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Pico is the default text editing program on the shared Unix workstations. To start Pico, type the command pico at the Unix system prompt. To edit a file that already exists, type pico plus the name of the file (with the relative or absolute pathname, if necessary). For example, to edit a document named "unix.doc", you'd type:

cardinal> pico unix.doc

Upon startup, Pico copies the contents of the specified file into an internal buffer, or work space. (If you didn't specify a file, Pico will create a new, blank buffer.) During the process of editing you'll make changes to this buffer, not to the contents of the original file. Your original file will remain unchanged until you explicitly tell the editor to write over this file with the contents of the edit buffer. You do this by using the ^o command. Therefore, if you quit an editing session without saving your changes, the file you worked on will remain as it was, before you began the editing session.

Most Pico commands are executed with CONTROL command sequences. To type a control sequence, hold down the CONTROL key and simultaneously type the designated letter. Control sequences are represented in this document with a caret sign (^) plus a designated letter. For example, to enter the command ^f (which moves the cursor forward one character), you would press the CONTROL key while simultaneously pressing the "f" key. Pico provides a brief menu of frequently used command sequences across the bottom of the screen. A larger list of Pico commands can be found at the end of this document.

Moving the cursor in Pico

The cursor indicates your position within the text of the buffer. There are two ways to move the cursor. On Macintosh machines, and on some PCs and workstations, you can use the arrow keys near the number pad. If that doesn't work, or if that option isn't available, use the command sequences shown in the "List of Pico Commands" below.

Editing text

Any editing that you do will affect the character immediately at or in front of the cursor. To insert text, move the cursor one position beyond where you want the new text to go, and then type as normal. Delete a character with the DELETE key. Please note that Pico wraps text to the next line by adding a carriage return. If you need the lines to wrap without carriage returns (useful when creating or editing Unix-based text files), use the command pico -w at the system prompt.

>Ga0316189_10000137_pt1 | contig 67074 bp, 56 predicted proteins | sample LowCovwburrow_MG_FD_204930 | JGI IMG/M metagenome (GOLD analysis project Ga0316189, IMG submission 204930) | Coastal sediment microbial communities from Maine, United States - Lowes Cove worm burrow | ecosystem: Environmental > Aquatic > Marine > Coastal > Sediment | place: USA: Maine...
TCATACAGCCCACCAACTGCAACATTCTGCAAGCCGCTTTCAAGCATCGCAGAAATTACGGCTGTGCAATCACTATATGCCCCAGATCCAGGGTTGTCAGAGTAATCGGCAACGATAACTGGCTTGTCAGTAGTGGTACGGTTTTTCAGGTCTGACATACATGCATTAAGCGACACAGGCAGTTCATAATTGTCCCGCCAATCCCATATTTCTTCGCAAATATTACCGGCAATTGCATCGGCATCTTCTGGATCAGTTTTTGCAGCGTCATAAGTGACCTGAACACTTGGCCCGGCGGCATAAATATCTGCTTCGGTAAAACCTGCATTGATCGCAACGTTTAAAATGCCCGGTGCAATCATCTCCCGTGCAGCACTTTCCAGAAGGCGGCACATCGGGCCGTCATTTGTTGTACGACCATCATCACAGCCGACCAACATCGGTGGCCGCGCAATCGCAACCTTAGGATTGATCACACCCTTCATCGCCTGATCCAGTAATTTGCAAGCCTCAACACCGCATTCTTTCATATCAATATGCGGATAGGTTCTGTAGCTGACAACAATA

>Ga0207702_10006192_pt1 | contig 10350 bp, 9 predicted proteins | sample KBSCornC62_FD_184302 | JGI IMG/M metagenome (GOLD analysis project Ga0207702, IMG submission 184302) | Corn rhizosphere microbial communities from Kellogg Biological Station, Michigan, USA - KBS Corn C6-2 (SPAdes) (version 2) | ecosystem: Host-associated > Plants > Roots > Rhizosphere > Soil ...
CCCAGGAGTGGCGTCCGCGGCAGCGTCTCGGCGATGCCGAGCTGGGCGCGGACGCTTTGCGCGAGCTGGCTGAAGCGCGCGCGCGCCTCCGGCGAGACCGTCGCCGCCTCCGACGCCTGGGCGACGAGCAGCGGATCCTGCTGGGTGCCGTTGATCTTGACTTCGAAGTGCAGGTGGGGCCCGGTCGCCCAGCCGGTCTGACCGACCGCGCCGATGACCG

Saving your work

You should save your work periodically during an edit session to backup your changes. Frequent saving preserves your work in case the computer system crashes. To save any changes you have made in the buffer, type ^o. This writes the contents of the buffer over the original file.

Leaving Pico

To end a Pico editing session, type ^x. This exits Pico; if you didn't type ^o before exiting, you will be asked if you want to save the buffer first.

For more information

If you have more questions about Pico, submit a HelpSU request or call 5-HELP.

List of Pico commands

The caret symbol, "^", represents the CONTROL key. For example, to enter the "^b" command, you would press the CONTROL key while simultaneously pressing the "b" key.

Display help text.

^g, (F1)

Move Forward a character.

^f, (right arrow)

Move Backward a character.

^b, (left arrow)

Move to the Previous line.

^p, (up arrow)

Move to the Next line.

^n, (down arrow)

Move to the beginning of the current line.


Move to the End of the current line.

Move forward a page of text.

^v, (F8)

Move backward a page of text.

^y, (F7) Search for (where is) text, neglecting case.

^w, (F6)

Refresh the display.

Delete the character at the cursor position.


Mark the cursor's current position as the beginning of selected text.


All the text between the mark set with the "^^"command and the cursor's position at the time you enter your next command will be indicated as selected text. Selected text is displayed in white characters on a black background. Note: Setting a mark when it has already been set will unselect the previously selected text.

Cut selected text (displayed in inverse characters).

^k, (F9)

If no text is selected, this will cut the entire line that the cursor is on. Note: The selected text's boundary on the cursor side ends at the left edge of the cursor. So, with selected text to the left of the cursor, the character under the cursor is not selected.

Uncut (paste) last cut text, inserting it at the current cursor position. ^u, (F10)

Insert a tab at the current cursor position.


Format (justify) the current paragraph.

^j, (F4)

Note: paragraphs are delimited by blank lines or indentation.

Invoke the spelling checker.

^t, (F12)

Report current cursor position.

^c, (F11)

Insert an external file at the current cursor position.

^r, (F5)

Save work. (Output the current buffer to a file.)

^o, (F3)

Exit pico, saving work.

^x, (F2)

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